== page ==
Background: How often do you hear that "all anime is the same" from friends that don't understand the appeal of the genre? If you're anything like me, you hear it all the time and it gets annoying since the fact of the matter is, there are scores of different sub-genres that can provide young and old alike with a lot of entertainment value. Such was the case with Le Chevalier D'Eon: Livre 1 and Le Chevalier D'Eon: Livre 2: Agent Provocateur; a historical drama unlike virtually any anime on the market today and a very appealing show if you can stomach a Frenchman as the hero. Today's review is on the third volume of the series; Le Chevalier D'Eon: Livre 3: Danse Macabre where our small team of heroes faces some of their toughest challenges yet, marking a turning point in the lives of the characters in this historical fiction anime. To bring new folks up to speed, here's a look at the past before going into the specifics of this release:
Series: Le Chevalier D'Eon: follows the life and times of an infamous cross dresser from hundreds of years ago, D'Eon de Beaumont; an aristocratic fellow that served as a spy and secret agent for King Louis XV. The times were simple back when this was set; there were three kinds of people, Royalty (the first estate with all the rights and privileges of rank), the clergy (the second estate with some protections by the church against the nobles' whims), and the peasants (who had no rights at all). D'Eon was lucky to be one of the royalty and a servant of the King's Court, at a time when it meant something special. France was poor from a series of failed wars and to help maintain order, a group of secret police are in place to serve the country. D'Eon is one of them and finds that his sister Lia has become the latest victim of a serial killer. The word "psalms" is written in blood on a floating coffin containing her body, a body filled with mercury so that its spirit can't continue on to Heaven, and D'Eon becomes obsessed with finding her, especially since moments before the death he is handed a series of cryptic papers that may very well lead to solving the mystery.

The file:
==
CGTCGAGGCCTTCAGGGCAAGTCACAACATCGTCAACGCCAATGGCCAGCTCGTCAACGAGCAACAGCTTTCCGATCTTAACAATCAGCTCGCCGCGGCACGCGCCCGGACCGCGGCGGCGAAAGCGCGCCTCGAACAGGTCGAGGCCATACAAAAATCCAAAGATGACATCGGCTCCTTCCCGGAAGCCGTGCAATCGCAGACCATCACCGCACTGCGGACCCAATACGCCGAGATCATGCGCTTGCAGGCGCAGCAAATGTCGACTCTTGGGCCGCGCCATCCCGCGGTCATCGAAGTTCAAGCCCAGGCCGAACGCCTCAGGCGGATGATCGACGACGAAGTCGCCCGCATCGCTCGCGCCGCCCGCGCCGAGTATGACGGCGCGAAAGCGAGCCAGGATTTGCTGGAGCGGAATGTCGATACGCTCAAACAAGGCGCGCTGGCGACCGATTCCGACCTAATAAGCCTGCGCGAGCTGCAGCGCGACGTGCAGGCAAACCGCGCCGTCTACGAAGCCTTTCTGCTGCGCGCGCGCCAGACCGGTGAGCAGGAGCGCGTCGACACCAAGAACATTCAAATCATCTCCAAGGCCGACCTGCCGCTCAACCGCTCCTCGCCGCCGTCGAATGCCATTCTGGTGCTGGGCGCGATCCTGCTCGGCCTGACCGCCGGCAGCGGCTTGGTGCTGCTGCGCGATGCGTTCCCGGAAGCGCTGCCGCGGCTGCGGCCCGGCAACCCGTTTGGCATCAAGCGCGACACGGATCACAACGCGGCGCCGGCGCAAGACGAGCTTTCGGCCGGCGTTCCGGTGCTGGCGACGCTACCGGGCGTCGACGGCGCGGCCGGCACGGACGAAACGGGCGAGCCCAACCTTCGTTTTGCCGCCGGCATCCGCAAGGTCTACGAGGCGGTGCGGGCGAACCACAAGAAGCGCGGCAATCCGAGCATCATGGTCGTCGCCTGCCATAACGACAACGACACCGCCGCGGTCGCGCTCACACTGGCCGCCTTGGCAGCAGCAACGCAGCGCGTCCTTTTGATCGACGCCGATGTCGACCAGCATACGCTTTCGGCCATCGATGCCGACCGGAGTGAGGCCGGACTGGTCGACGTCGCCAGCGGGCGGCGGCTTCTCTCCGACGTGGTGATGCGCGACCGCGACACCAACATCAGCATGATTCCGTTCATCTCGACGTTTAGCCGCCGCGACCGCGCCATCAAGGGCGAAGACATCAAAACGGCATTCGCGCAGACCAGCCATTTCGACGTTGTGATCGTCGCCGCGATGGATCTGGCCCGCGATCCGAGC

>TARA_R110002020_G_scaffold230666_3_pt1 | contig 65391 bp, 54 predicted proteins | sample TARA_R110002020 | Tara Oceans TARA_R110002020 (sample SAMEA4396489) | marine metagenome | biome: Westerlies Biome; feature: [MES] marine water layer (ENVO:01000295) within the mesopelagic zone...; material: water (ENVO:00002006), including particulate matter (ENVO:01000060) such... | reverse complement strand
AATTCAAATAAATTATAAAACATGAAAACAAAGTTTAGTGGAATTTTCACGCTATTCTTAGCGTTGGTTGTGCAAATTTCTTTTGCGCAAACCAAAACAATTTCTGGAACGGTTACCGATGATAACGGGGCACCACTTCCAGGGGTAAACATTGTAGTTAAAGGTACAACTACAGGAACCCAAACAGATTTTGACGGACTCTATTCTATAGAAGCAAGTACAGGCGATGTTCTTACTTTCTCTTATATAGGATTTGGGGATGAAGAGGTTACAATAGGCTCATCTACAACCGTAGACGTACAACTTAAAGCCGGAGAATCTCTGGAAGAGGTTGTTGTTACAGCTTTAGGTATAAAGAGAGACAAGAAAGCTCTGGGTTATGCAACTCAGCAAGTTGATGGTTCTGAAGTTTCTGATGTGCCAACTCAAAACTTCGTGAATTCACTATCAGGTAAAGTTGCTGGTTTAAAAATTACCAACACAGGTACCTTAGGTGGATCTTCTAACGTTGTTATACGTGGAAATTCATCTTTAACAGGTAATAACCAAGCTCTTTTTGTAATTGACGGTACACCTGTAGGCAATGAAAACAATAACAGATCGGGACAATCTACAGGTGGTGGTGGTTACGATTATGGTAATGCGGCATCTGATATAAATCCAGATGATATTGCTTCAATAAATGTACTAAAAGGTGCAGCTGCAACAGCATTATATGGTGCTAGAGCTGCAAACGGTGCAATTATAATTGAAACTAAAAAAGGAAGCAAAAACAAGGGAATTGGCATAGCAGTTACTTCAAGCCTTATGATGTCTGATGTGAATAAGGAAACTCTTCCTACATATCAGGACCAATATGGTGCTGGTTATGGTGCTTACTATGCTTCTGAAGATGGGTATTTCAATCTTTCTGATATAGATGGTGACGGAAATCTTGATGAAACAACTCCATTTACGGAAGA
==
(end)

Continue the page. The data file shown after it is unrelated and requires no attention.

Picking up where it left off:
What D'Eon finds out is that his well placed sister was a spy for the crown as well and the trail of blood leads to a well connected Russian that has found favor with many nobles, tentatively due to the quality furs he sells them. Each corpse is marked with a special symbol as well and that trail also leads to the French nobility so D'Eon finds he must tread carefully as his group of fellow agents knows the danger involved in investigating such matters as well as the political intrigue of accusing the privileged class of crimes. In any case, without giving away too many spoilers, D'Eon's personal investigation leads him to become a secret spy for King Louis XV. The king is aware of the matter but due to his station, can't get involved, especially since those with lots of money are more powerful than himself in some ways.
As D'Eon and his friends soon find out, the investigation is not simply about a handful of nobles killing off women but of sorcery and secret societies that may further corrupt French interests around the world; something that D'Eon simply can't tolerate as a loyalist to the crown. In his favor, the spirit of his sister sometimes takes his body over, altering his appearance a bit to look like a woman and giving him extra abilities to combat these foes, albeit at a cost to him. This provides the impetus for the story that is based on a man who many thought was a woman for decades until after his death (in real life, according to historical accounts), blending the realities of history with the fictional story that made me stand up and take notice with the show.